The United Kingdom will provide $3 million in new funding, to help UNRWA supply immediate emergency assistance for over 84,000 people who are seeking shelter in their schools. We are also bringing forward over $4 million in funding to the International Committee of the Red Cross to provide emergency healthcare and to repair crucial water wells and pipelines damaged by the airstrikes.
This situation is grimly familiar. It is the third major military operation in Gaza in six years. The priority must be to achieve a durable ceasefire that ends the cycle of violence.
A ceasefire agreement must address the underlying causes of the crisis. It needs to secure full implementation of both Security Council resolution 1860 and the November 2012 ceasefire agreement. There will need to be concerted action to get a grip on the security situation and open up Gaza’s economy. The Palestinian Authority must return to Gaza.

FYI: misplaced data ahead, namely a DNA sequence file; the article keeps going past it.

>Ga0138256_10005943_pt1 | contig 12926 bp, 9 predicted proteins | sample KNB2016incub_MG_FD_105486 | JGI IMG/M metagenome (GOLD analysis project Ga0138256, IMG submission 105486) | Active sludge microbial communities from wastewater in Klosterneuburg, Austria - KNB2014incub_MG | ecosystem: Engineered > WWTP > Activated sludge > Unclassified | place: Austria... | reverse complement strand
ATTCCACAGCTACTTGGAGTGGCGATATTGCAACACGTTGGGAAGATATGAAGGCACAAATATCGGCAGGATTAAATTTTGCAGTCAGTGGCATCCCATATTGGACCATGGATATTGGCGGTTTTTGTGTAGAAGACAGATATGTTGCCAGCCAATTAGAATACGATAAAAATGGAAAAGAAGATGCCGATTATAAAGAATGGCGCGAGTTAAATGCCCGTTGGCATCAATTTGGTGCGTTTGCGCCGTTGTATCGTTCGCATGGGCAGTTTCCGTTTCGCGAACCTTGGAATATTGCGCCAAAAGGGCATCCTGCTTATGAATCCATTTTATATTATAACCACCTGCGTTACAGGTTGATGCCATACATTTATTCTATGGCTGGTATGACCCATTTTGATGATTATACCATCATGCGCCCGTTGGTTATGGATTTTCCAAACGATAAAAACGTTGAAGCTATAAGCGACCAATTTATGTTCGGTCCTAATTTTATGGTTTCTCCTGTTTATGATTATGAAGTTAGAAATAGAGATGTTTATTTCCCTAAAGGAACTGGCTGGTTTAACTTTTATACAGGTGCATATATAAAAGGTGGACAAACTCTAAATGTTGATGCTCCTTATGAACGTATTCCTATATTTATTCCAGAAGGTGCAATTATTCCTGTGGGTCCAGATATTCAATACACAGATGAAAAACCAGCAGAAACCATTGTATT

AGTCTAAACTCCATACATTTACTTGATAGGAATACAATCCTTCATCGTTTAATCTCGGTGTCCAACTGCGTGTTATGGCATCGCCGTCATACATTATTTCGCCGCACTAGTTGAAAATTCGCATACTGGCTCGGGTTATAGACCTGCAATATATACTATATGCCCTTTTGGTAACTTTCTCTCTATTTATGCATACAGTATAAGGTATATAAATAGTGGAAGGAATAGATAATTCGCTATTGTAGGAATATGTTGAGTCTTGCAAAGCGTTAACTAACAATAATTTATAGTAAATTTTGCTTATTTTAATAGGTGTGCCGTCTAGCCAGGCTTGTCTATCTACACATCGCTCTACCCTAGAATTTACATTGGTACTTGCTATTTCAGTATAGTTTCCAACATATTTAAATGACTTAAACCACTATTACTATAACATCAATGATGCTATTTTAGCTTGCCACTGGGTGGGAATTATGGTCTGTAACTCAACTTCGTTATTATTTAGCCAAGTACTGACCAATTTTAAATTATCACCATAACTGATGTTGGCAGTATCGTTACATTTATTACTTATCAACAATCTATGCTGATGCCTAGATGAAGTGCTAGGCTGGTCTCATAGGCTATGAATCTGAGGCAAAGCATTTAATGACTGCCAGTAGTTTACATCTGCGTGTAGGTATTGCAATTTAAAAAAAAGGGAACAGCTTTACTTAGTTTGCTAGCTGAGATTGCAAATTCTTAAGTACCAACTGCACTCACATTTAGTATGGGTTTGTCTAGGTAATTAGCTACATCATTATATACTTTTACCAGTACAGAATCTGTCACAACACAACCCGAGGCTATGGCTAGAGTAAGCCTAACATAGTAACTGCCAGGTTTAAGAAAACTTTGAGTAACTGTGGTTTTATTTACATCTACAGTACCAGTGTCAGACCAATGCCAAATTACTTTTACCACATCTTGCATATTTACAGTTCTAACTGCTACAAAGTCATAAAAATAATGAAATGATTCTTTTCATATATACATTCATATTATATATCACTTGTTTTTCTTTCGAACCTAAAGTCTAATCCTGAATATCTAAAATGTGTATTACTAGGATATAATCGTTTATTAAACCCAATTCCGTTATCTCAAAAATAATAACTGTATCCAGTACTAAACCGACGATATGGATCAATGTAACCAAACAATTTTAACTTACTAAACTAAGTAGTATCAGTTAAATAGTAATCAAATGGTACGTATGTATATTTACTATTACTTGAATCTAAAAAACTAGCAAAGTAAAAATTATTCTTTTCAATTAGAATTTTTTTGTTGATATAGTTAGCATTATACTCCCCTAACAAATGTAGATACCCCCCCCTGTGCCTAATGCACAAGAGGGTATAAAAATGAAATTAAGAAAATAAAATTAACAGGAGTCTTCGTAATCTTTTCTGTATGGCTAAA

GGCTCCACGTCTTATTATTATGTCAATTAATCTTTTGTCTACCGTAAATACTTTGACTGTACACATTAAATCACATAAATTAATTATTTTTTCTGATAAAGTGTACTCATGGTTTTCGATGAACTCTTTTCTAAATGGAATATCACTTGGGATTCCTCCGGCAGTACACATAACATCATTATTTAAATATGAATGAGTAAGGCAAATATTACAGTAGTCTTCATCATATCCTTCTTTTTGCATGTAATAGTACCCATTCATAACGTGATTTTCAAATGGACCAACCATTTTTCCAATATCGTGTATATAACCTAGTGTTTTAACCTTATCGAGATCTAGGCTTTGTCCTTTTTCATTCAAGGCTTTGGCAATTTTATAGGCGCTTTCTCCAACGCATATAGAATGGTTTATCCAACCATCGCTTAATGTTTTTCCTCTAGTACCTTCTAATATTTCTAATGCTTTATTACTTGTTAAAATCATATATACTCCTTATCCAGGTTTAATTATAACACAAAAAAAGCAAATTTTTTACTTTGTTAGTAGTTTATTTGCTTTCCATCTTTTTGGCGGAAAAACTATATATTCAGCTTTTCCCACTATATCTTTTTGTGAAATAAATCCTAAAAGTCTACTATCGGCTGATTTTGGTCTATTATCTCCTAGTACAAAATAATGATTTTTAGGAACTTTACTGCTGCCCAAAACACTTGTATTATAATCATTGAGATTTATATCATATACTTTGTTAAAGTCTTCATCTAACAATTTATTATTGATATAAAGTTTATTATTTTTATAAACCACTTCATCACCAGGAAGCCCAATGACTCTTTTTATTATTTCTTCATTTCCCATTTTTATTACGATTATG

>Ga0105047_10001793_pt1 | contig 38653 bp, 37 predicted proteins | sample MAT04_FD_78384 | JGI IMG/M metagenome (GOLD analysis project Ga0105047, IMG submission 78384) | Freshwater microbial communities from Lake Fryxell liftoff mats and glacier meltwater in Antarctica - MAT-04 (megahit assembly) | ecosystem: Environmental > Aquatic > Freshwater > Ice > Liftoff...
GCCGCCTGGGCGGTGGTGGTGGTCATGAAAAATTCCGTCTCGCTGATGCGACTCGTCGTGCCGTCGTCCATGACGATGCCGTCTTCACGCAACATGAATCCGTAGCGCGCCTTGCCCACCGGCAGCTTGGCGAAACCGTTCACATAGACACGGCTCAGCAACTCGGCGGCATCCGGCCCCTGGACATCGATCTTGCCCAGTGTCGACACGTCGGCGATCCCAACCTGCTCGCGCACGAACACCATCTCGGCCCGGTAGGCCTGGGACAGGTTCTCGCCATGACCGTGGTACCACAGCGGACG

None of this will be easy. But without it, we are bound to see a repeat of this crisis.
We cannot forget the appalling violence continues elsewhere in the Middle East.
The Syrian regime’s relentless brutality has created an environment where violent extremism is taking hold. What’s happening in Syria is not, and it has never been, about terrorism. It is about the legitimate demands of the Syrian people and their desire for the basic rights of freedom and dignity. But Assad’s regime responds to demands with horrendous brutality.
Now, Syria is the number one destination for jihadists anywhere in the world. And the violence is spreading beyond Syria’s borders. Let us be clear: Assad is not the answer to the terrorist threat – he is the cause of it.
The advance of such violent extremists in the region underscores the need to support moderate groups in Syria. These moderate groups are the only forces fighting extremists and Assad’s tyranny.